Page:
Iqbal Hussain, based in Kurram District, has been engaged in the Mazri business for 25 years. He purchases Mazri leaves from various areas and sells them in the market.
He explains that except within the government-designated protected area, the production of Mazri has significantly decreased, leading to a rise in its price. Some years ago, a bundle of Mazri containing around 80 leaves was priced at Rs 50. Today, the same bundle costs Rs 300. This decrease in production has directly impacted the workers in the field.
Dr Abdullah conducted research on Mazri during his PhD at Quaid-e-Azam University and is now continuing his studies in Europe.
He notes that the decline in Mazri production began during the Afghanistan-Russia war when Afghan refugees arrived in large numbers to the former FATA and adjoining districts. Mazri is also found in Afghanistan, and Afghans were skilled in creating household items with it. Mazri was commonly used by these people, even as fuel for their homes.
Dr Abdullah points out that due to the growing population, Mazri plains are being converted into farms and settlements. Furthermore, the sapwood tree has contributed to the decrease in Mazri production. This tree is harmful to nearby plants, including Mazri.
Floods contribute significantly to the decline in mazri production, ranking as the third leading cause. Prolonged water presence in an area leads to the plant’s roots dying, causing damage to the crop.
According to Rashid Hussain, the Mazri plant plays a crucial role in preventing soil erosion. It also helps extend the dam’s lifespan, strengthens sand dunes, and minimises the risk of natural disasters.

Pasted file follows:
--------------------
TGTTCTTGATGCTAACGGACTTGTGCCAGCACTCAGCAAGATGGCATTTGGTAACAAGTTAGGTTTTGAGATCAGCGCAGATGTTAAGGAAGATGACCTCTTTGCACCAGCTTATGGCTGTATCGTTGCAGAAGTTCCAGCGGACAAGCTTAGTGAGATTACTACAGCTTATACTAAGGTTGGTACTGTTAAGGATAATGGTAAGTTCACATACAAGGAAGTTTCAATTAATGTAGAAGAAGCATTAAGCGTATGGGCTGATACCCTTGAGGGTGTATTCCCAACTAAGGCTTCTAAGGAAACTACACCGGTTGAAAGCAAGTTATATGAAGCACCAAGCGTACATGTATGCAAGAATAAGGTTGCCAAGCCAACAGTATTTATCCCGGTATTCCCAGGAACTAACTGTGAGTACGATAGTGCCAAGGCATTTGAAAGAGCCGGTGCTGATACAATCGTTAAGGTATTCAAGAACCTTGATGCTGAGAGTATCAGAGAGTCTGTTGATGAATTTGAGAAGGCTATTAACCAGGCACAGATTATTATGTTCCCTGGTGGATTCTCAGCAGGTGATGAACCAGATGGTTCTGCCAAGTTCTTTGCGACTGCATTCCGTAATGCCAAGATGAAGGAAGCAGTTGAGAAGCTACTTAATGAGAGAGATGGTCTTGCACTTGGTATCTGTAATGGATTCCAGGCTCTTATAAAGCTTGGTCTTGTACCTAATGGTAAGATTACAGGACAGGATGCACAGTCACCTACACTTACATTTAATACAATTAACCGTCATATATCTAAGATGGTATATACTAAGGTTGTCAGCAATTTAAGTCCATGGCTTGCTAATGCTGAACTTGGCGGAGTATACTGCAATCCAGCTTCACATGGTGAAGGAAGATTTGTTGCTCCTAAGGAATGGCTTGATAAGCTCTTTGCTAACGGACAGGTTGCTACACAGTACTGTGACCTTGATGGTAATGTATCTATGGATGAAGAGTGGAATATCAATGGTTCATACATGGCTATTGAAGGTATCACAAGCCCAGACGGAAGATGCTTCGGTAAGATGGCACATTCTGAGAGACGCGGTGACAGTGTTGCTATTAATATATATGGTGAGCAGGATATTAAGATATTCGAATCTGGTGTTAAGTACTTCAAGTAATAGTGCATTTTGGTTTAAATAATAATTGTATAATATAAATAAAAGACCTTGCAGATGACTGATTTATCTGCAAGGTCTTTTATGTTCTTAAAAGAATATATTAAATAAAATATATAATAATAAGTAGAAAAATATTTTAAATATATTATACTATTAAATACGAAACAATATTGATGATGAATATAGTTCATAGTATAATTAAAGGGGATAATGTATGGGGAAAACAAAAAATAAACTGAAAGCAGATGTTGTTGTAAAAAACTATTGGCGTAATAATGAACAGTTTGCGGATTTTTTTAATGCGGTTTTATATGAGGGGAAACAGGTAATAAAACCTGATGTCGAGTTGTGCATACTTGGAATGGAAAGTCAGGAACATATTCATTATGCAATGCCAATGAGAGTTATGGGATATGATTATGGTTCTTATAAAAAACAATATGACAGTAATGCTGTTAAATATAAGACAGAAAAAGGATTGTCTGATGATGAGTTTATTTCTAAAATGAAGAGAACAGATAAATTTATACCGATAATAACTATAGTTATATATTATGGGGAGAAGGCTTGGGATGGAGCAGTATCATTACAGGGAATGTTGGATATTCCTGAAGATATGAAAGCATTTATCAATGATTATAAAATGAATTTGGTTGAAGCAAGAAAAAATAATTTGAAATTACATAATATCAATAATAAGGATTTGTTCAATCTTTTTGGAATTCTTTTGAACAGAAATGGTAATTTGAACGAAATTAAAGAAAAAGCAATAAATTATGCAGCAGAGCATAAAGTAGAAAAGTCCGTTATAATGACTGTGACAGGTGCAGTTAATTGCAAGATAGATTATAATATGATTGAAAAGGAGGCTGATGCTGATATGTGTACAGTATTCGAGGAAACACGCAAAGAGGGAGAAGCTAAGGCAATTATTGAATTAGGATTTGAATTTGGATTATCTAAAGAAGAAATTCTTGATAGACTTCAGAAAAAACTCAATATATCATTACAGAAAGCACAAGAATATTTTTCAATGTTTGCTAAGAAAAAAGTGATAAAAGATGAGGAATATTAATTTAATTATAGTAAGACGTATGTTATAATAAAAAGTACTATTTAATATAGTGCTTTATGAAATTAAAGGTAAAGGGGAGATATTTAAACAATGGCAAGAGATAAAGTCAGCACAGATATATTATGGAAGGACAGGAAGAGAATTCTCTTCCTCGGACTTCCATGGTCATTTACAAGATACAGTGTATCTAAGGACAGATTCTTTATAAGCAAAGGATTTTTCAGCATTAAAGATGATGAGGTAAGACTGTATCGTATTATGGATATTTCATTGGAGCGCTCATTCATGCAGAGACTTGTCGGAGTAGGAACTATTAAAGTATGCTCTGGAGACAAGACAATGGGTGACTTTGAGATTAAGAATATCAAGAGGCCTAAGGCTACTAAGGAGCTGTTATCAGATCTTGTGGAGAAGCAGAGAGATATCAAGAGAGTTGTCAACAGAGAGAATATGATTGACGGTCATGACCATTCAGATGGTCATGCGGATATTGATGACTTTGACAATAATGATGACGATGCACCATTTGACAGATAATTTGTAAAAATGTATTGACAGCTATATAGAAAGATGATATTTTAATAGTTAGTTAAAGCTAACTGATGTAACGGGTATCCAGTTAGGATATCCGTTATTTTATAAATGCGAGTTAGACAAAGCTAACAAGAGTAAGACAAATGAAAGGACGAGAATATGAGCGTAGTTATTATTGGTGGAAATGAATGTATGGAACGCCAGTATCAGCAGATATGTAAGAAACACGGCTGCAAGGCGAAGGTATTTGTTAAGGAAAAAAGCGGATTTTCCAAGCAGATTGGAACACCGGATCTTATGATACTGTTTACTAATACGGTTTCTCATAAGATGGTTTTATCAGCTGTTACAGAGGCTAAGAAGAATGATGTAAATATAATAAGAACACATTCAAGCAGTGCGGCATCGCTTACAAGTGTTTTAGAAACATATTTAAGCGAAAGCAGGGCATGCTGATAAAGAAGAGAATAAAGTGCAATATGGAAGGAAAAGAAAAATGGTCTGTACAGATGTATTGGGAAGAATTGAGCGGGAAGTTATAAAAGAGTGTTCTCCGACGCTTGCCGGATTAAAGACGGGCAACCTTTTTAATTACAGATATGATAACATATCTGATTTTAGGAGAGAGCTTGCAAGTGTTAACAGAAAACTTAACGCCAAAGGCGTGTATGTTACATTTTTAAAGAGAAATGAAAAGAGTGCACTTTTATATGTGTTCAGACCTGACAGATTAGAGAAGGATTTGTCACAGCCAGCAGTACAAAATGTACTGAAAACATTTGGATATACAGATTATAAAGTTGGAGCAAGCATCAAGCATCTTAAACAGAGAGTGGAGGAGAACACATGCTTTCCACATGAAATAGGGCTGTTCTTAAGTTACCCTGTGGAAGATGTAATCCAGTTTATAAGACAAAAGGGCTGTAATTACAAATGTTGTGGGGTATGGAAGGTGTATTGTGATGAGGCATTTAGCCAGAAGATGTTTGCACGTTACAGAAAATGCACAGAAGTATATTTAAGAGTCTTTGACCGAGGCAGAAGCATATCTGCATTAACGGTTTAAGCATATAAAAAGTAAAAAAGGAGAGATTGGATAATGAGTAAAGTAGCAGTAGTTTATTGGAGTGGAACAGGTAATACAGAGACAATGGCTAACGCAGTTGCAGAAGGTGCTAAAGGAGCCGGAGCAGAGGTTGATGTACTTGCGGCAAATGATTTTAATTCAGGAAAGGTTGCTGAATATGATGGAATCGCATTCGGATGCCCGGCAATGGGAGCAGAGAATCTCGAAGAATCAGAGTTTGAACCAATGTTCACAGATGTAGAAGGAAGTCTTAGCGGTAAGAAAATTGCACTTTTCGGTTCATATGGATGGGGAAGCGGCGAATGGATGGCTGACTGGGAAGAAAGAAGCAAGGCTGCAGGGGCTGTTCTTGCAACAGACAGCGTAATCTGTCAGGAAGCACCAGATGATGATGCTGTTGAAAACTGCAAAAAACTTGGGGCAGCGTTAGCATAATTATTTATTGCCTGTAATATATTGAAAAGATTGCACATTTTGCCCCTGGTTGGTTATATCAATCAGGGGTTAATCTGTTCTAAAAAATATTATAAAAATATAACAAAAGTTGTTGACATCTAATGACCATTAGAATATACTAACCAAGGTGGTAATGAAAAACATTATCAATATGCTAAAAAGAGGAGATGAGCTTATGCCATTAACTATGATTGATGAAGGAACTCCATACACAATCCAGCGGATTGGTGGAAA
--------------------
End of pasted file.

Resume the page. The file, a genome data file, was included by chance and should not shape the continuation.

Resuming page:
He further explains that the Mazri plant provides wildlife habitat, and humans and livestock consume its fruit. Additionally, Mazri finds use in numerous herbal medicines.
Dr Abdullah emphasises that Mazri can be a potent tool against climate change. If cultivated along roads, it can absorb vehicle emissions. To promote Mazri growth, the government should consider replacing eucalyptus trees along roadsides.
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He also points out that brooms, hats, ‘hot pots’ for keeping bread warm, and ropes were traditionally crafted with Mazri. Although these items are still in use, they are now made from plastic, contributing to environmental pollution.
He also points out that women who crafted household items with Mazri gradually enhanced their work, adding decorative elements that increased the overall cost.
“Nowadays, you can find a plastic hot pot for keeping bread warm at a lower price of five or six hundred rupees, but a beautifully decorated Mazri hot pot won’t be sold for less than twelve or thirteen hundred rupees,” he explains.
Nuzhat Amin highlights the challenging nature of working with Mazri. Women who engage in this craft often develop blisters and callouses on their hands. She emphasises the importance of discovering new markets for these handicrafts.
This would not only help maintain women’s skills and provide employment, but it would also benefit the environment.
Published on 18 Aug 2023